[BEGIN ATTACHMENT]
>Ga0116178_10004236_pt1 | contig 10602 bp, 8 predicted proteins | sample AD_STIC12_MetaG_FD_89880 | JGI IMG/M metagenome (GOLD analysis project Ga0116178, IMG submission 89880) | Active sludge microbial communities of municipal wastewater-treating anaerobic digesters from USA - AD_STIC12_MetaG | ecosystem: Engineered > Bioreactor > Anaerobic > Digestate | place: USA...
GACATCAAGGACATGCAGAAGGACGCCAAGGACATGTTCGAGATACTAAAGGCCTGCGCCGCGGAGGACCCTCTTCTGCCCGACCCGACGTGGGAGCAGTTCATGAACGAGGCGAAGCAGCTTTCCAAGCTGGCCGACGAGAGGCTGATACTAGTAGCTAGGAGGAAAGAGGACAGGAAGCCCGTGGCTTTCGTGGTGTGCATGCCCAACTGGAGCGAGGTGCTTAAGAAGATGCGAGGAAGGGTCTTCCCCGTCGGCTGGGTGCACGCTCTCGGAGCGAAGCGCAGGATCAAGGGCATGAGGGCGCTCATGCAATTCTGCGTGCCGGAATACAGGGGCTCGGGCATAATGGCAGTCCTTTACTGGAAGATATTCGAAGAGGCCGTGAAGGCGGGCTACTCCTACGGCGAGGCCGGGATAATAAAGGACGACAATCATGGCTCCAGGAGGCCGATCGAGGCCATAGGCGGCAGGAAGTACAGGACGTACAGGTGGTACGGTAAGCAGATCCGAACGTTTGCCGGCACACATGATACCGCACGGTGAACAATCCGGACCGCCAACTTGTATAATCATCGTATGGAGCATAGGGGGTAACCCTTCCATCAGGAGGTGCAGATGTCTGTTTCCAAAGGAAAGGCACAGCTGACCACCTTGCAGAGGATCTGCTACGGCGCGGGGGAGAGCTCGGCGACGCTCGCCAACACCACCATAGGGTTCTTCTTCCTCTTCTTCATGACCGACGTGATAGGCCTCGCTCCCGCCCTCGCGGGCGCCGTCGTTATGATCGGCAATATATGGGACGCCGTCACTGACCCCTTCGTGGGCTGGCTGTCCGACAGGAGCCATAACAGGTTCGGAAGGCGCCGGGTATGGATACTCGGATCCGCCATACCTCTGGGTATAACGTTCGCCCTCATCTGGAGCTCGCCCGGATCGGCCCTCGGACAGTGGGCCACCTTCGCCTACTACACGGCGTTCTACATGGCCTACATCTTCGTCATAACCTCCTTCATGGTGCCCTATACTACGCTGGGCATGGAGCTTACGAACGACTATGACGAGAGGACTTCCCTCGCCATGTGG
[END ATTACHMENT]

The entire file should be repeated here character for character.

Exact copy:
>Ga0116178_10004236_pt1 | contig 10602 bp, 8 predicted proteins | sample AD_STIC12_MetaG_FD_89880 | JGI IMG/M metagenome (GOLD analysis project Ga0116178, IMG submission 89880) | Active sludge microbial communities of municipal wastewater-treating anaerobic digesters from USA - AD_STIC12_MetaG | ecosystem: Engineered > Bioreactor > Anaerobic > Digestate | place: USA...
GACATCAAGGACATGCAGAAGGACGCCAAGGACATGTTCGAGATACTAAAGGCCTGCGCCGCGGAGGACCCTCTTCTGCCCGACCCGACGTGGGAGCAGTTCATGAACGAGGCGAAGCAGCTTTCCAAGCTGGCCGACGAGAGGCTGATACTAGTAGCTAGGAGGAAAGAGGACAGGAAGCCCGTGGCTTTCGTGGTGTGCATGCCCAACTGGAGCGAGGTGCTTAAGAAGATGCGAGGAAGGGTCTTCCCCGTCGGCTGGGTGCACGCTCTCGGAGCGAAGCGCAGGATCAAGGGCATGAGGGCGCTCATGCAATTCTGCGTGCCGGAATACAGGGGCTCGGGCATAATGGCAGTCCTTTACTGGAAGATATTCGAAGAGGCCGTGAAGGCGGGCTACTCCTACGGCGAGGCCGGGATAATAAAGGACGACAATCATGGCTCCAGGAGGCCGATCGAGGCCATAGGCGGCAGGAAGTACAGGACGTACAGGTGGTACGGTAAGCAGATCCGAACGTTTGCCGGCACACATGATACCGCACGGTGAACAATCCGGACCGCCAACTTGTATAATCATCGTATGGAGCATAGGGGGTAACCCTTCCATCAGGAGGTGCAGATGTCTGTTTCCAAAGGAAAGGCACAGCTGACCACCTTGCAGAGGATCTGCTACGGCGCGGGGGAGAGCTCGGCGACGCTCGCCAACACCACCATAGGGTTCTTCTTCCTCTTCTTCATGACCGACGTGATAGGCCTCGCTCCCGCCCTCGCGGGCGCCGTCGTTATGATCGGCAATATATGGGACGCCGTCACTGACCCCTTCGTGGGCTGGCTGTCCGACAGGAGCCATAACAGGTTCGGAAGGCGCCGGGTATGGATACTCGGATCCGCCATACCTCTGGGTATAACGTTCGCCCTCATCTGGAGCTCGCCCGGATCGGCCCTCGGACAGTGGGCCACCTTCGCCTACTACACGGCGTTCTACATGGCCTACATCTTCGTCATAACCTCCTTCATGGTGCCCTATACTACGCTGGGCATGGAGCTTACGAACGACTATGACGAGAGGACTTCCCTCGCCATGTGG